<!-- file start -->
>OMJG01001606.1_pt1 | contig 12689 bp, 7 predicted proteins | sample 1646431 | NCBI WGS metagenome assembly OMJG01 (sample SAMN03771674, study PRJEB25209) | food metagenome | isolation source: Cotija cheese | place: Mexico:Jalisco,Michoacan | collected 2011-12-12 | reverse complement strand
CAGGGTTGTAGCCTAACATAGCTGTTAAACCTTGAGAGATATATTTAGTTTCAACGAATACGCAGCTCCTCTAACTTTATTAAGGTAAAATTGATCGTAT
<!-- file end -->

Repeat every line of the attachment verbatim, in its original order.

>OMJG01001606.1_pt1 | contig 12689 bp, 7 predicted proteins | sample 1646431 | NCBI WGS metagenome assembly OMJG01 (sample SAMN03771674, study PRJEB25209) | food metagenome | isolation source: Cotija cheese | place: Mexico:Jalisco,Michoacan | collected 2011-12-12 | reverse complement strand
CAGGGTTGTAGCCTAACATAGCTGTTAAACCTTGAGAGATATATTTAGTTTCAACGAATACGCAGCTCCTCTAACTTTATTAAGGTAAAATTGATCGTAT